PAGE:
Atlantic City casinos still aren’t exactly sure just how much money they’ll be on the hook for in property taxes this year. That’s after a state judge agreed to stay his August ruling by 90 days.
Local businesses on the Atlantic City Boardwalk. A state judge believes allowing Atlantic City casinos to pay fewer property tax dollars will come at the expense of other businesses in town. (Image: Shutterstock)
In August, New Jersey Superior Court Judge Michael Blee said the state’s decision to recalculate how much the nine casinos pay in property taxes by way of their payment-in-lieu-of-tax (PILOT) arrangement violated the state constitution. After heeding calls from the local gaming industry, the legislature — at the bequest of then-Senate President Stephen Sweeney (D), a longtime casino advocate who was shockingly defeated by a Republican political newcomer in the 2021 election — last year passed a bill that removes iGaming and online sports betting revenue from the PILOT calculation.
PILOT was first passed in 2016. The plan allows the casinos to pay a collective property tax based on their annual gross gaming revenue (GGR). The 2021 adjustment was made after casino executives said much of the internet income goes to third-party contractors like DraftKings who have little to no physical presence in the gaming beach town.
Blee concluded that the state can’t provide a tax benefit to a specific industry unless it also provides a “public purpose.” The judge said the 2021 bill was enacted only to aid the casino industry, which will negatively impact other property taxpayers in the city and Atlantic County.
The State of New Jersey asked Blee to stay his decision as it considers its legal recourse. Blee granted the request late last Friday for 90 days, with further extensions possible.
Attorneys representing Atlantic County are urging the New Jersey Supreme Court to consider the matter immediately. An appeal to the state Appellate Court would result in the losing party almost certainly bringing that outcome to the state’s highest court.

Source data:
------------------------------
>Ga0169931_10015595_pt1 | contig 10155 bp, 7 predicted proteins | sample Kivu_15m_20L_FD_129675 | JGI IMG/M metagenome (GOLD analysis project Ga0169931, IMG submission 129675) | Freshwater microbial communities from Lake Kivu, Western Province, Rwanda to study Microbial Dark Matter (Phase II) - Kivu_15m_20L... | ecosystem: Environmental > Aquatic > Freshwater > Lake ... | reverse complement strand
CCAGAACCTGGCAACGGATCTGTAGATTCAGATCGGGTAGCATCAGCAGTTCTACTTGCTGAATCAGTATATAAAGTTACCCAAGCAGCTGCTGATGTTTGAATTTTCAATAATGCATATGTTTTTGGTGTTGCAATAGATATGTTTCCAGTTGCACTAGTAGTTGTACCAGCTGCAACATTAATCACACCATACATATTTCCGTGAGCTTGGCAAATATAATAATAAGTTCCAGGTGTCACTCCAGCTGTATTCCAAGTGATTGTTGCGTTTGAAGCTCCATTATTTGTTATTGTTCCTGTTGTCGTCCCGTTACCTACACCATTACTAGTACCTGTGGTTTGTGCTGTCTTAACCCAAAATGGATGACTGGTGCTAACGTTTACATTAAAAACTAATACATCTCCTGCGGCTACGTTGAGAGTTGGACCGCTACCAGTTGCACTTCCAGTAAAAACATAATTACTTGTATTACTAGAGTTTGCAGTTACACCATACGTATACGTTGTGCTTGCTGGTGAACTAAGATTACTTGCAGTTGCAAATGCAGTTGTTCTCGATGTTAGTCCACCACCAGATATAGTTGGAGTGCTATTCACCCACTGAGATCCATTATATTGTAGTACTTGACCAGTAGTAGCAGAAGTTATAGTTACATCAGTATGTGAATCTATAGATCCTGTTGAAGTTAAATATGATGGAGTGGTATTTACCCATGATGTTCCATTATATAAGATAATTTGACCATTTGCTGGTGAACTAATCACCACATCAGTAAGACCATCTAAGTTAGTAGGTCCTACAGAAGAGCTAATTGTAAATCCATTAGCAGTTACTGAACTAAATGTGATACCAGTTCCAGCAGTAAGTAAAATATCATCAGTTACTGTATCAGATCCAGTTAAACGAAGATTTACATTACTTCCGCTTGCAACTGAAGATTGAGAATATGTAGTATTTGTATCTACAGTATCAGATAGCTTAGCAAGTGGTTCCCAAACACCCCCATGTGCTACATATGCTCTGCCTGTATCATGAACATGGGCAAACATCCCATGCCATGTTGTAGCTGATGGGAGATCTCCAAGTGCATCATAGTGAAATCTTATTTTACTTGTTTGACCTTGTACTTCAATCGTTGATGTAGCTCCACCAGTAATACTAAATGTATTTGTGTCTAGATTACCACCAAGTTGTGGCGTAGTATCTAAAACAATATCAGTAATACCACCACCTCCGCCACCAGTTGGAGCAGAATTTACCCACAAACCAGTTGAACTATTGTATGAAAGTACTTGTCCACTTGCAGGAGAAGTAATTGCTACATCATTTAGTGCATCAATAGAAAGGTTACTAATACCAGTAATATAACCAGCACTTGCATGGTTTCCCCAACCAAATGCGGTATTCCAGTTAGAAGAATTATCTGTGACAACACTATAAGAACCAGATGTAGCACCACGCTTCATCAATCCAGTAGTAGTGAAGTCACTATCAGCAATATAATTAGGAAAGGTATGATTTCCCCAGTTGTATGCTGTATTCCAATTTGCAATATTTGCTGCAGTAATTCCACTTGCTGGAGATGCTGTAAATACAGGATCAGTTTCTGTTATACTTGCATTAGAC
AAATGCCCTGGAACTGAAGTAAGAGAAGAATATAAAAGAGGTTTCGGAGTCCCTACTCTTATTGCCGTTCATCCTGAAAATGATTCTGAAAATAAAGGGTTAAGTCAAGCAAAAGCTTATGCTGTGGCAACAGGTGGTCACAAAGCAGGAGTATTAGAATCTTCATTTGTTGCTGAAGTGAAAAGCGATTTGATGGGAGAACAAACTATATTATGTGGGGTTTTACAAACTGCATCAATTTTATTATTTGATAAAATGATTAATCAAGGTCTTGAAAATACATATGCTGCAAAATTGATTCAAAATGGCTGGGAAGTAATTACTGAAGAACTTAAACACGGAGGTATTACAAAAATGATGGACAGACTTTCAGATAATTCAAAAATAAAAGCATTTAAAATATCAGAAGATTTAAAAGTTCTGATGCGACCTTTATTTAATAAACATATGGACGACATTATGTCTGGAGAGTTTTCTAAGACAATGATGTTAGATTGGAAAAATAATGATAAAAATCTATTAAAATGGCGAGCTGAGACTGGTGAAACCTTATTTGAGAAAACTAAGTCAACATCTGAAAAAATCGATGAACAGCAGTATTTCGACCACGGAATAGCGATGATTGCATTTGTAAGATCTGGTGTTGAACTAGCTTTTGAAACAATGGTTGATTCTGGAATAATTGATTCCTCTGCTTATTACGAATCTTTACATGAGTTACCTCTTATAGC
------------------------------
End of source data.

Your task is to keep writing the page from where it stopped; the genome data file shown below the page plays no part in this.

The casinos would save $55 million this year alone if the 2021 PILOT bill is deemed constitutional. That substantial financial impact, county attorneys believe, warrants a quick resolution for the casinos, county and city governments, and local taxpayers,
Atlantic City attorney Seth Grossman and his Liberty & Prosperity 1776 nonprofit brought the PILOT lawsuit against the state. They did so on grounds that it wrongly hurts local property taxpayers. Grossman has long opposed the PILOT scheme and continues to field grievances from local taxpayers who believe they’ve suffered financial hardships because of higher real estate taxes since the program started.
Public Purpose Debunked
Blee believes his ruling will ultimately prevail. The judge says the state failed to convince the court that without such tax savings, several casinos could be at risk of closing and laying off thousands of workers.
That is the primary “public purpose” argument the state and casinos can make. Blee doesn’t think it holds weight.
“The crux of Defendants irreparable harm claim is that this Court’s Order nullifying the 2021 Amendment as unconstitutional and reverting to the 2016 Amendment destabilizes the greater Atlantic City area as well as the casino industry, and subsequently infringes on the State’s sovereignty interests,” Blee wrote. “It is mathematically undisputed that the 2016 amendment provides the City and the County more revenue than the nullified 2021 Amendment, thus avoiding the destabilization of municipal and county governments in the greater Atlantic City area.”
The post Atlantic City Casino Property Tax Remains in Dispute as State Judge Delays Decision appeared first on Casino.org.